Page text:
3 credit hours
    Studies in literature of the Middle Ages (750-1500). May include Beowulf, Chaucer, Petrarch, Dante, Marie de France. Prerequisite(s): ENG 300  or equivalent (or consent of instructor).
  
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    ENG 424 - Early Modern Literature


    3 credit hours
    Studies in literature of the Renaissance and 17th century (1500-1660). May include Spenser, Donne, Jonson, Marvell. Prerequisite(s): ENG 300  or equivalent (or consent of instructor).
  
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    ENG 425 - Restoration and Eighteenth-Century Literature


    3 credit hours
    Studies in literature from the “long Eighteenth century” (1660-1790). May include Dryden, Etherege, Bunyan, Defoe, Pope, Swift, Johnson. Prerequisite(s): ENG 300  or equivalent (or consent of instructor).
  
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    ENG 426 - The Romantic Period


    3 credit hours
    Studies in literature of the Romantic period (1790- 1832). May include Blake, Wordsworth, Coleridge, Byron, the Shelleys, Keats. Prerequisite(s): ENG 300  or equivalent (or consent of instructor).
  
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    ENG 427 - The Victorian Period


    3 credit hours
    Studies in literature of the Victorian period (1832- 1900). May include Carlyle, Tennyson, the Brownings, Arnold, the Rossettis, Hopkins, and Hardy. Prerequisite(s): ENG 300  or equivalent (or consent of instructor).
  
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    ENG 428 - Modern Literature


    3 credit hours
    Studies in literature of the 20th century. Aspects of modernism examined through texts of one or several genres. Prerequisite(s): ENG 300  or equivalent (or consent of instructor).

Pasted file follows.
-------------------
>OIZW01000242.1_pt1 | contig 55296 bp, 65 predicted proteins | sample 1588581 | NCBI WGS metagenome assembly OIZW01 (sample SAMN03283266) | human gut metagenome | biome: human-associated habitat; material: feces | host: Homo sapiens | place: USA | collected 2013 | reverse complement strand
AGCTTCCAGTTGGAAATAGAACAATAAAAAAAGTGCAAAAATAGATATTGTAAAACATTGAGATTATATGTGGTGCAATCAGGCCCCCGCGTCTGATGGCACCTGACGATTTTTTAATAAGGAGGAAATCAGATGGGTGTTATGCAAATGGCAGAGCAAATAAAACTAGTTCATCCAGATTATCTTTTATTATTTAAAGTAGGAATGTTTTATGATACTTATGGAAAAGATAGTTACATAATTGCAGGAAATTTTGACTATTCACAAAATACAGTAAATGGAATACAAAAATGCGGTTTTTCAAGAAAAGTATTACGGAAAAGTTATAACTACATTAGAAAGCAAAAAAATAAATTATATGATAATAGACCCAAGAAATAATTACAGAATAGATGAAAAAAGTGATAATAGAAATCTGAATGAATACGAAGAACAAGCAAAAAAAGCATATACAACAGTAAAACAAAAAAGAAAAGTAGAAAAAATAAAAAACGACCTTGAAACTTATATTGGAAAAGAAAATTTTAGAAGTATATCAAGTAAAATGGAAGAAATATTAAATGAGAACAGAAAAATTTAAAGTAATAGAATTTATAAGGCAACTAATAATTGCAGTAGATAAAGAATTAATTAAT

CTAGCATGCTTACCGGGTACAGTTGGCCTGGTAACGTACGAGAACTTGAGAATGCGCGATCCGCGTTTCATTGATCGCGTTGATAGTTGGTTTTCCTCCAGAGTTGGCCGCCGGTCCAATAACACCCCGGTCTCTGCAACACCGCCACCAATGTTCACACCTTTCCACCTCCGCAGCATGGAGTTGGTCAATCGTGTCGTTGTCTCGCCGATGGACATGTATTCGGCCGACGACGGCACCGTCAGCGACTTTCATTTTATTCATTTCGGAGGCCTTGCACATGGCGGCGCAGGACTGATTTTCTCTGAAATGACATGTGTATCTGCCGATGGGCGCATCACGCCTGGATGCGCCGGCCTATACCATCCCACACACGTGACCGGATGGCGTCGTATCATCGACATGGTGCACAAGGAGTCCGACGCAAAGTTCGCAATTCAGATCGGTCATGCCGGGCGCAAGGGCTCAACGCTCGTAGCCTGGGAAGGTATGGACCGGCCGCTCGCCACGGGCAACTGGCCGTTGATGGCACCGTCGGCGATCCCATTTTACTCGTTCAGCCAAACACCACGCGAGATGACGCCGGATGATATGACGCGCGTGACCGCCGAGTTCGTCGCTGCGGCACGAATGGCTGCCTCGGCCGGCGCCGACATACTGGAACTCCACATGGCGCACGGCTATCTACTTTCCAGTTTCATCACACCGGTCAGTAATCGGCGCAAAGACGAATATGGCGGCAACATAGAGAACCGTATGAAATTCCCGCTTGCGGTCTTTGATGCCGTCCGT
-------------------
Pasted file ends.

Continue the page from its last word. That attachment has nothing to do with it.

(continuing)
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    ENG 431 - American Literature to 1865


    3 credit hours
    Studies in colonial and 19th-century American literature. May include Bradford, Bradstreet, Franklin, Hawthorne, Poe, Melville, Whitman, and Dickinson. Prerequisite(s): ENG 300  or equivalent (or consent of instructor).
  
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    ENG 432 - American Literature after 1865


    3 credit hours
    Studies in American literature from the late 19th century through the present. May include Twain, James, Chopin, Crane, Dreiser, Steinbeck, Williams, Barth. Prerequisite(s): ENG 300  or equivalent (or consent of instructor).
  
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    ENG 439 - Special Topics in the Literature of a Region, Culture, or Period


    3 credit hours
    Exploration of a selected topic in a period or culture. May consider a historical problem (did women have a Renaissance?) or the literature of a period and/ or subculture (the Harlem Renaissance, Southern Literature). May be repeated for credit if topic is different. Prerequisite(s): ENG 300  or equivalent (or consent of instructor).
  
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    ENG 452 - Studies in Critical Theory


    3 credit hours
    A study of both ancient and modern critical concepts that attempt to discover meaning in or impose meaning on literary texts. Prerequisite(s): ENG 300  or equivalent (or consent of instructor).
  
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    ENG 454 - Studies in Composition and Rhetoric


    3 credit hours
    Focused studies in specific areas of research in composition (e.g., studies in the composing process) and rhetoric (e.g., classical rhetoric, rhetoric of particular genres).
  
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    ENG 455 - Style and Editing


    3 credit hours
    Provides a standard framework for identifying and authoritatively discussing the grammatical forms and constructions of Standard English. Required of all students seeking Language Arts certification.
  
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    ENG 456 - The Writing Process: Theories and Practices


    3 credit hours
    This course explores and synthesizes theories and practices related to writers’ processes and the teaching of writers. In addition to providing a foundation upon which students may develop strategies for improvising as writers, the course also will foster the kinds of skills needed for successfully assigning, analyzing, and responding to the writing of others. Prerequisite(s): ENG 101  (or 103 ), 102  (or 104 ),  231 (or 233 ), and 232  (or 234 ).
  
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    ENG 457 - Professional and Technical Writing